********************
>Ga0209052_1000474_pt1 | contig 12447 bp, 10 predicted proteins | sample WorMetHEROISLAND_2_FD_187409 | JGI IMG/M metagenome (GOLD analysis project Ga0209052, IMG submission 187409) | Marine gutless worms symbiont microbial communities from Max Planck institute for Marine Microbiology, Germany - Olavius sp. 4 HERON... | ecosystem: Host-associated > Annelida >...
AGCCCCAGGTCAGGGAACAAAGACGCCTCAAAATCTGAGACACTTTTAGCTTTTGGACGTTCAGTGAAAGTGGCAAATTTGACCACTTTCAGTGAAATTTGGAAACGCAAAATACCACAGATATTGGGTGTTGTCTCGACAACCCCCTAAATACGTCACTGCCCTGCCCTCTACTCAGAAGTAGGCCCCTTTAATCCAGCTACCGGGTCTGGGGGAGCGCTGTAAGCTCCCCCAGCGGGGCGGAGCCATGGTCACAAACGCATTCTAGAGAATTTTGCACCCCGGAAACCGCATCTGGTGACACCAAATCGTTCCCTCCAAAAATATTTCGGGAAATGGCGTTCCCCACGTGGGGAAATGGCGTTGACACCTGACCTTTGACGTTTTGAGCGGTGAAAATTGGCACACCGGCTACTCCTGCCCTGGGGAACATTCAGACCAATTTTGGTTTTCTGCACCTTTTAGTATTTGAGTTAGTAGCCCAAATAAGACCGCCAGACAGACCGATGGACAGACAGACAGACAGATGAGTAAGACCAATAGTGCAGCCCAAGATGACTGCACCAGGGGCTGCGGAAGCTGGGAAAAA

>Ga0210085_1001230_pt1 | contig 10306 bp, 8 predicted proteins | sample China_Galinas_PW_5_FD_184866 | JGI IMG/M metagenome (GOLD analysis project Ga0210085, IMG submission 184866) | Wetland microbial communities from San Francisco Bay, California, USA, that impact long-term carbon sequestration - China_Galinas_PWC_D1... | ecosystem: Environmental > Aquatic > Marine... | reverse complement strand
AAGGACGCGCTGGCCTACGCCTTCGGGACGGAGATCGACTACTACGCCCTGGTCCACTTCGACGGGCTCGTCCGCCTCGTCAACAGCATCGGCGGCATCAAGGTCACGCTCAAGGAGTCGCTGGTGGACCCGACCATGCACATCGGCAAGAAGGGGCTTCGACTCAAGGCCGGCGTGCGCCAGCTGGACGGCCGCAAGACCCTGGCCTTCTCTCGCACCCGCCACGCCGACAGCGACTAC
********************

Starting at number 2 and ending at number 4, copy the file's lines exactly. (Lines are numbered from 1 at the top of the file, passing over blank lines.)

AGCCCCAGGTCAGGGAACAAAGACGCCTCAAAATCTGAGACACTTTTAGCTTTTGGACGTTCAGTGAAAGTGGCAAATTTGACCACTTTCAGTGAAATTTGGAAACGCAAAATACCACAGATATTGGGTGTTGTCTCGACAACCCCCTAAATACGTCACTGCCCTGCCCTCTACTCAGAAGTAGGCCCCTTTAATCCAGCTACCGGGTCTGGGGGAGCGCTGTAAGCTCCCCCAGCGGGGCGGAGCCATGGTCACAAACGCATTCTAGAGAATTTTGCACCCCGGAAACCGCATCTGGTGACACCAAATCGTTCCCTCCAAAAATATTTCGGGAAATGGCGTTCCCCACGTGGGGAAATGGCGTTGACACCTGACCTTTGACGTTTTGAGCGGTGAAAATTGGCACACCGGCTACTCCTGCCCTGGGGAACATTCAGACCAATTTTGGTTTTCTGCACCTTTTAGTATTTGAGTTAGTAGCCCAAATAAGACCGCCAGACAGACCGATGGACAGACAGACAGACAGATGAGTAAGACCAATAGTGCAGCCCAAGATGACTGCACCAGGGGCTGCGGAAGCTGGGAAAAA

>Ga0210085_1001230_pt1 | contig 10306 bp, 8 predicted proteins | sample China_Galinas_PW_5_FD_184866 | JGI IMG/M metagenome (GOLD analysis project Ga0210085, IMG submission 184866) | Wetland microbial communities from San Francisco Bay, California, USA, that impact long-term carbon sequestration - China_Galinas_PWC_D1... | ecosystem: Environmental > Aquatic > Marine... | reverse complement strand
AAGGACGCGCTGGCCTACGCCTTCGGGACGGAGATCGACTACTACGCCCTGGTCCACTTCGACGGGCTCGTCCGCCTCGTCAACAGCATCGGCGGCATCAAGGTCACGCTCAAGGAGTCGCTGGTGGACCCGACCATGCACATCGGCAAGAAGGGGCTTCGACTCAAGGCCGGCGTGCGCCAGCTGGACGGCCGCAAGACCCTGGCCTTCTCTCGCACCCGCCACGCCGACAGCGACTAC